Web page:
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Digital and Higher Bit Rates


rplace
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11 hours ago, RadBlue said:

Getting back to the OP's original question, the highest resolution recording for your Oppo 203 would be the DSD64 version also known as DSD Single rate 2.8mhz.

Keep in mind as stated elsewhere in this thread, if the original master the file is taken from was poor,well nothing will fix that no matter how hi-rez you go.

If you goto Native DSD site your pretty safe as they are very picky about what they list, but don't expect to find artists you're familiar with as recording in very hi-rez is a very niche market and most the big name are recorded with a lot of compression to sound best on cheap earbuds for the masses.

They do let ya listen to most every song so pick a genre and just find something you like. You can download the zipfile then just extract it to a USB drive to plug into the oppo.

If buying an album make sure you have room...songs from 1 album I dl'd went  from 250MB to 650MB per song.

Check the "technical" tab on the album page to get info on the recording, sometime right down to the mic's they used

Oh and this is where the DSF comes in, you'll notice on the oppo the file extension  is  .dsf

 

Thanks so much for the info and explanation. Point taken about the older recordings/masters. Thanks to others for the slight thread drift. I've enjoyed reading and branching out to other sites to fill in some gaps. Always fun to learn something.

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2 hours ago, rplace said:

 

Thanks so much for the info and explanation. Point taken about the older recordings/masters. Thanks to others for the slight thread drift. I've enjoyed reading and branching out to other sites to fill in some gaps. Always fun to learn something.

Don't go by age to judge sound quality of a recording. Many old recordings are very good, and most modern are bad.

Google " Loudness Wars" and read up on compression, what it does and why its used  to get a better understanding of the whole issue.

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On 4/17/2020 at 4:36 PM, Schu said:

For most older files a hi bit depth and faster sample rate only equate to a larger file size. Newer music that is mastered with modern technologies WILL benefit from the humongous file sizes.

 

New music that is mastered at high bit rates and then released with the higher bit rate are as rare as hen's teeth.  Maybe this will change over time.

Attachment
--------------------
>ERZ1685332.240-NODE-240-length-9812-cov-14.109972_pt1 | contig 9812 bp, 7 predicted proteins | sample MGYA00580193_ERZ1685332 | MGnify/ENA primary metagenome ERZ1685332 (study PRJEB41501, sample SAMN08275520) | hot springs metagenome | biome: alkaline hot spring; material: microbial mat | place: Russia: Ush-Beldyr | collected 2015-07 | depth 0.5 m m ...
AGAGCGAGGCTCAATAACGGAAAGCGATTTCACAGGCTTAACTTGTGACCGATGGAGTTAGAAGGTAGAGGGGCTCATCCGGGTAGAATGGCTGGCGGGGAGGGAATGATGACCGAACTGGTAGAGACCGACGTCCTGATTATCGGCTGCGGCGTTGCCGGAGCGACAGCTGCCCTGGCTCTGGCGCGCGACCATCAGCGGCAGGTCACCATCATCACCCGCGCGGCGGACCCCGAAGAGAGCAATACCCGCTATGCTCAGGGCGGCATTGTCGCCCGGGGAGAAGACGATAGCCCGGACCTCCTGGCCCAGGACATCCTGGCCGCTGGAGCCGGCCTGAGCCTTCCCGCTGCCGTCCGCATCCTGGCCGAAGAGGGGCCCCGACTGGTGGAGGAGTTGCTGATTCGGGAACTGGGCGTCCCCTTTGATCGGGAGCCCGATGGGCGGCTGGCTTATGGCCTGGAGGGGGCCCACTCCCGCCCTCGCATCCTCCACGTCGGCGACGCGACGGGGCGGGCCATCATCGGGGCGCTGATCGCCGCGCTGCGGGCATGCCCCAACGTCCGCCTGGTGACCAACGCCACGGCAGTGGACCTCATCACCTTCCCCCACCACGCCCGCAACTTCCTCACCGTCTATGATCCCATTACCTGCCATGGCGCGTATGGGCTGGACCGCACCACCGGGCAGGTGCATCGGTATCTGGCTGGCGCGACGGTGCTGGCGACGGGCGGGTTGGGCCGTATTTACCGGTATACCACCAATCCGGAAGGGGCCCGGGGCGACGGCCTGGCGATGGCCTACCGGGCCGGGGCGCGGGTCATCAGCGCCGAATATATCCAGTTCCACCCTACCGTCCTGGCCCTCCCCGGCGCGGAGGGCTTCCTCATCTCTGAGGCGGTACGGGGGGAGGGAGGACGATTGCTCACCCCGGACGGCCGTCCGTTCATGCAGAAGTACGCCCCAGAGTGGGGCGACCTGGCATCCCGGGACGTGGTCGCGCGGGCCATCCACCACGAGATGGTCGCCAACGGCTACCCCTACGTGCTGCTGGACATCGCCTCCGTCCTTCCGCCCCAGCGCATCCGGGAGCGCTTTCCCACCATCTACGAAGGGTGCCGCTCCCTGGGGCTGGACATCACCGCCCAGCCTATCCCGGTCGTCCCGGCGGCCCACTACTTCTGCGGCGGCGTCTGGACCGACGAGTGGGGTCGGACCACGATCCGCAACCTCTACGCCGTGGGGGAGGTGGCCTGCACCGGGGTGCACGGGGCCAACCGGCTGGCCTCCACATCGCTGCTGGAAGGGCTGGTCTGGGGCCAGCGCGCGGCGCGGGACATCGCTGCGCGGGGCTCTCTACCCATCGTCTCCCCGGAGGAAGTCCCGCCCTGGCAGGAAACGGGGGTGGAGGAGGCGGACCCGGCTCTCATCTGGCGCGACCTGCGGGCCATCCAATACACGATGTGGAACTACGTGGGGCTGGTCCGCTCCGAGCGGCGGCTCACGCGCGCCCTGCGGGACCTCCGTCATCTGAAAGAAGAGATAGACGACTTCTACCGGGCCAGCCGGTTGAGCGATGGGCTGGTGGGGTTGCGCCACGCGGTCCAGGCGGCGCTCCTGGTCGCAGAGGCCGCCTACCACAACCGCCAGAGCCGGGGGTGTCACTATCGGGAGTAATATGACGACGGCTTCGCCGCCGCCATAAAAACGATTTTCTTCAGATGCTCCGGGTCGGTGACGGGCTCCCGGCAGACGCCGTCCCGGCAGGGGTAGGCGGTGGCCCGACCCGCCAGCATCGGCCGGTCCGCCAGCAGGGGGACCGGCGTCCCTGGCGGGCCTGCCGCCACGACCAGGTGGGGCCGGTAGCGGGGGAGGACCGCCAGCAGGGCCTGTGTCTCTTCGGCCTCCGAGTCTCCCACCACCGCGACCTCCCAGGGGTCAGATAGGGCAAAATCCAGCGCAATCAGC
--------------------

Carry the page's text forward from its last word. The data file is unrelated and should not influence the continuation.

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  • 3 weeks later...

"I want to buy one High Rez download to compare (I can't stream due to Internet or lack of it where I live)."

 

That's unfortunate. Because that's really the only "best" way to do it.

 

I've always been suspect of so-called Hi-Res downloads (ie: HDTracks). I'm quite sure they just upsample digital files originally in CD rez and charge us more for it. Not quite the same thing as playing an essentially a perfect digital copy in the same resolution as it was recorded.

 

That being said, the recording engineer is king. What matters most is what he/she did with the recording in the first place. After that it's the listening room.

 

Here's an interesting comparison of different sample rates/bit depth from a source I consider honest, informative and reliable.

 

 

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On 4/17/2020 at 3:40 PM, rplace said:

 

Task at hand boys, task at hand

 

What file format in the above OP should I buy as a trial??? I want to make sure it will work with my player. I would like to try DSD if possible

 

I hear you (pun intended) that 16/44 is all that is needed. I'm still going to find out for myself.

Sent you a PM Rich

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13 minutes ago, artto said:

"I want to buy one High Rez download to compare (I can't stream due to Internet or lack of it where I live)."

 

That's unfortunate. Because that's really the only "best" way to do it.

 

I've always been suspect of so-called Hi-Res downloads (ie: HDTracks). I'm quite sure they just upsample digital files originally in CD rez and charge us more for it. Not quite the same thing as playing an essentially a perfect digital copy in the same resolution as it was recorded.

 

That being said, the recording engineer is king. What matters most is what he/she did with the recording in the first place. After that it's the listening room.

 

Here's an interesting comparison of different sample rates/bit depth from a source I consider honest, informative and reliable.

 

 

You may have already considered

Satellite internet. There are at least 3 providers nowadays. Thanks

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On 4/17/2020 at 9:16 AM, rplace said:

Not looking for an argument of what we can and can't hear and if extra bits matter or not. I'm just really curious to listen myself, just because. That said I need a bit if digital, deciphering help.